Monday, 27 October 2014

Why I still like Low Volatility ETFs

The recent equity market air pocket turbulence has added a bit more comfort and confidence to my decision to devote a substantial part of my Canadian equity allocation to BMO's low volatility ETF (TSX symbol: ZLB). The Google Finance chart says it all - less than half the price drop in October compared to the broad market TSX Composite ETF from iShares (TSX: XIC). What correction?






iShares' low vol ETF with symbol XMV also has a lower drawdown than XIC. I notice also that iShares' value ETF symbol XCV behaved just like XIC. That doesn't seem to offer much support to those who complain that low vol is just the value factor in disguise.


Dave Dierking writing in Seeking Alpha found the same pattern in the USA with the SPLV ETF compared to the S&P 500 SPY fund.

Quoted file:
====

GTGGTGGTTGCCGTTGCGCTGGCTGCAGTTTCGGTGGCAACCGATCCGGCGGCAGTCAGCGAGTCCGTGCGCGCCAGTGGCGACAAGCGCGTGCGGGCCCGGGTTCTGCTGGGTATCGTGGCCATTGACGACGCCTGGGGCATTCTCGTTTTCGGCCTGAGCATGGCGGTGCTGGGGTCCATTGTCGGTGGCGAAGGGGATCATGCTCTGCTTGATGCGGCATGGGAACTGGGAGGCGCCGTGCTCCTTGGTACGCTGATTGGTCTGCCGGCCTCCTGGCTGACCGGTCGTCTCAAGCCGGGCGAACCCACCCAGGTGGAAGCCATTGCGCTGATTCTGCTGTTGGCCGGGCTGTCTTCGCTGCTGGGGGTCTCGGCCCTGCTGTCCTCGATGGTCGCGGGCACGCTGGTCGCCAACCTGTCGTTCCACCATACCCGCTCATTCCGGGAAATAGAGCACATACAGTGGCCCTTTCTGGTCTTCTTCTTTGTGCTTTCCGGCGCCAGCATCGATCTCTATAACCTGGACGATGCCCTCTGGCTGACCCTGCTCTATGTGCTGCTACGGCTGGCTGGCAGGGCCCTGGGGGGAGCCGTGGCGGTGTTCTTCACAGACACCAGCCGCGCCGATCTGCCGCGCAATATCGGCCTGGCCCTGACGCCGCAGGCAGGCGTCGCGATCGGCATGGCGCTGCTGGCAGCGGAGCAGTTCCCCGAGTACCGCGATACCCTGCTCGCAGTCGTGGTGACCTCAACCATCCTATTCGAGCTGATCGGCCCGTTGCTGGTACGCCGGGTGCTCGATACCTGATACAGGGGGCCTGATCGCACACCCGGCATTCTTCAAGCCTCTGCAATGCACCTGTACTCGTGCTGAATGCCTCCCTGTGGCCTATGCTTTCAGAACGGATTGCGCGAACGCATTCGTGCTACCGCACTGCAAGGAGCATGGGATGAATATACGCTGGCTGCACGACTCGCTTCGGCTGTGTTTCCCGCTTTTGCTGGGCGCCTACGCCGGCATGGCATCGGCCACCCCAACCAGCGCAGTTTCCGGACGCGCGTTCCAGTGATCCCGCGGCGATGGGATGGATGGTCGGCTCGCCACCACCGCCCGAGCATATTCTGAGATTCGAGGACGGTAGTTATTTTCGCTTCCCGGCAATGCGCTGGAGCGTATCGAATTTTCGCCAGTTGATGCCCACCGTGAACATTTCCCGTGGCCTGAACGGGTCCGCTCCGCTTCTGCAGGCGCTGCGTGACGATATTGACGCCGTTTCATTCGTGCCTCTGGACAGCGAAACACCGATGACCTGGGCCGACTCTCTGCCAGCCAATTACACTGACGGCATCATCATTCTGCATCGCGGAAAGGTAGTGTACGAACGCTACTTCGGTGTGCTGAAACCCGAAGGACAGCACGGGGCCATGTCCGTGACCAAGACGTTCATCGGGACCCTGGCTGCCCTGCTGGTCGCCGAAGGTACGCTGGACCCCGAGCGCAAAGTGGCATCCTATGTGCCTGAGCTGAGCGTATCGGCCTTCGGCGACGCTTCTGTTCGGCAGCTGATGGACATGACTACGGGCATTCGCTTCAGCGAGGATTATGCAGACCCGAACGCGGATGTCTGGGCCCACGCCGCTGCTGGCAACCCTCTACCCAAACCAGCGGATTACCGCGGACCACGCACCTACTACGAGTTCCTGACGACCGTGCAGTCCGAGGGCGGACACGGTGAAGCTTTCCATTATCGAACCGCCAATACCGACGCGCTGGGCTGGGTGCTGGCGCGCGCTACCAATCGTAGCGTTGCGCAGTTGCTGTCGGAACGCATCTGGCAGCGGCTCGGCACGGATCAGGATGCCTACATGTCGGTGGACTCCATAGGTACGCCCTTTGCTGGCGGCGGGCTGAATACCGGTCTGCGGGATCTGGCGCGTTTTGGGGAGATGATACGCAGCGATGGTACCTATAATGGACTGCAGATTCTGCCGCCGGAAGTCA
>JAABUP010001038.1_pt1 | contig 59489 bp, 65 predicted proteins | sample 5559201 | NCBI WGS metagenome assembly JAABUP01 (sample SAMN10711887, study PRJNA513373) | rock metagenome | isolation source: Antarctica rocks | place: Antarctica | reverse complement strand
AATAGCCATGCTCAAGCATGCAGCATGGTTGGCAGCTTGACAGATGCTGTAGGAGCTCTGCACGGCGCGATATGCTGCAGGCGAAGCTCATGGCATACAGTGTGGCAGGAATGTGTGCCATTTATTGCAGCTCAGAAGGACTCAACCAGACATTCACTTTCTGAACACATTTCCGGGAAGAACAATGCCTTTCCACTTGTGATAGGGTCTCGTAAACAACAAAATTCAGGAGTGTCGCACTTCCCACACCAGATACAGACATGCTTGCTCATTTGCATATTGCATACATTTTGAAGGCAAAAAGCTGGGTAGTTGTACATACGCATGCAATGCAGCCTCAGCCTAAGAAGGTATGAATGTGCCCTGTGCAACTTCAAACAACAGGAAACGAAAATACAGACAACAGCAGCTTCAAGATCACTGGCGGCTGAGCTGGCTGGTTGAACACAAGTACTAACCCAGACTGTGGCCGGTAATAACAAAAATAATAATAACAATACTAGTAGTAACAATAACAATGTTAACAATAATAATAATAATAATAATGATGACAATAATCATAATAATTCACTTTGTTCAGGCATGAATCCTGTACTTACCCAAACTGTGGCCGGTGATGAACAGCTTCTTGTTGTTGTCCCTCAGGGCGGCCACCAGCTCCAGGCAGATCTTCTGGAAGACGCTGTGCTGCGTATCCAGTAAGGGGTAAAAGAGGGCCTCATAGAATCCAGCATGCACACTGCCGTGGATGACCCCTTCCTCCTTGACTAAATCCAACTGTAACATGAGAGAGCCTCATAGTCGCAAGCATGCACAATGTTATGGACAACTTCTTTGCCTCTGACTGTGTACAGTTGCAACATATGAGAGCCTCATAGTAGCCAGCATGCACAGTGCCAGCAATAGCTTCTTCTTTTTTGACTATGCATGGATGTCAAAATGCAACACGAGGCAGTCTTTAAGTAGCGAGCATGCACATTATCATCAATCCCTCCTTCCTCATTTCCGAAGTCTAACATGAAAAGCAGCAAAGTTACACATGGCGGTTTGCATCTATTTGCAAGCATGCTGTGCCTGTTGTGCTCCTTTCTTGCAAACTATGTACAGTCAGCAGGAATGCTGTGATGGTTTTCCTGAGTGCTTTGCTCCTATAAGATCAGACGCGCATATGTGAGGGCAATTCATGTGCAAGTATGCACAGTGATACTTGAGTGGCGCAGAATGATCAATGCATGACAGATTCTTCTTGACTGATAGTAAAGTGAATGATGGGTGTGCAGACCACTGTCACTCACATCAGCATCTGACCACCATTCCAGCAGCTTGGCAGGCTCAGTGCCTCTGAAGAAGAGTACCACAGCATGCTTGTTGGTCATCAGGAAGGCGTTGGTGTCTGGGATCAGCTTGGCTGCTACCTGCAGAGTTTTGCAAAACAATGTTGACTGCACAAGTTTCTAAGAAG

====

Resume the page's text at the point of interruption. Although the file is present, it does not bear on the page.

Wednesday, 25 June 2014

WaterFurnace Renewable Energy - All's well that ends well

WaterFurnace (TSX: WFI) is being acquired by a Swedish company in the same business, bringing to an end the four-year holding that I posted about in 2010 when I first bought shares in WFI. Though WFI's price took a big jump up from recent $25 or so to about the $30.60 acquisition price, that has only made for an "ok" investment overall. As the Yahoo Finance chart shows, shortly after I bought it, WFI took a prolonged downward slide that it only recently has recovered. Compared to an market index ETF like iShares TSX Composite XIC, the ride has been a lot bumpier to get to pretty well the same place, though dividends are not included and that would put WFI ahead of XIC since its yield in 2010 was 3.5% while XIC's would have been 1% or so lower - thus 5 years x 1% = 5% more return for WFI bumping it slightly ahead of XIC. Anyhow it's a friendly acquisition so is almost sure to go ahead and thus is the end of the line for WFI.


Here are my takeaways from the experience: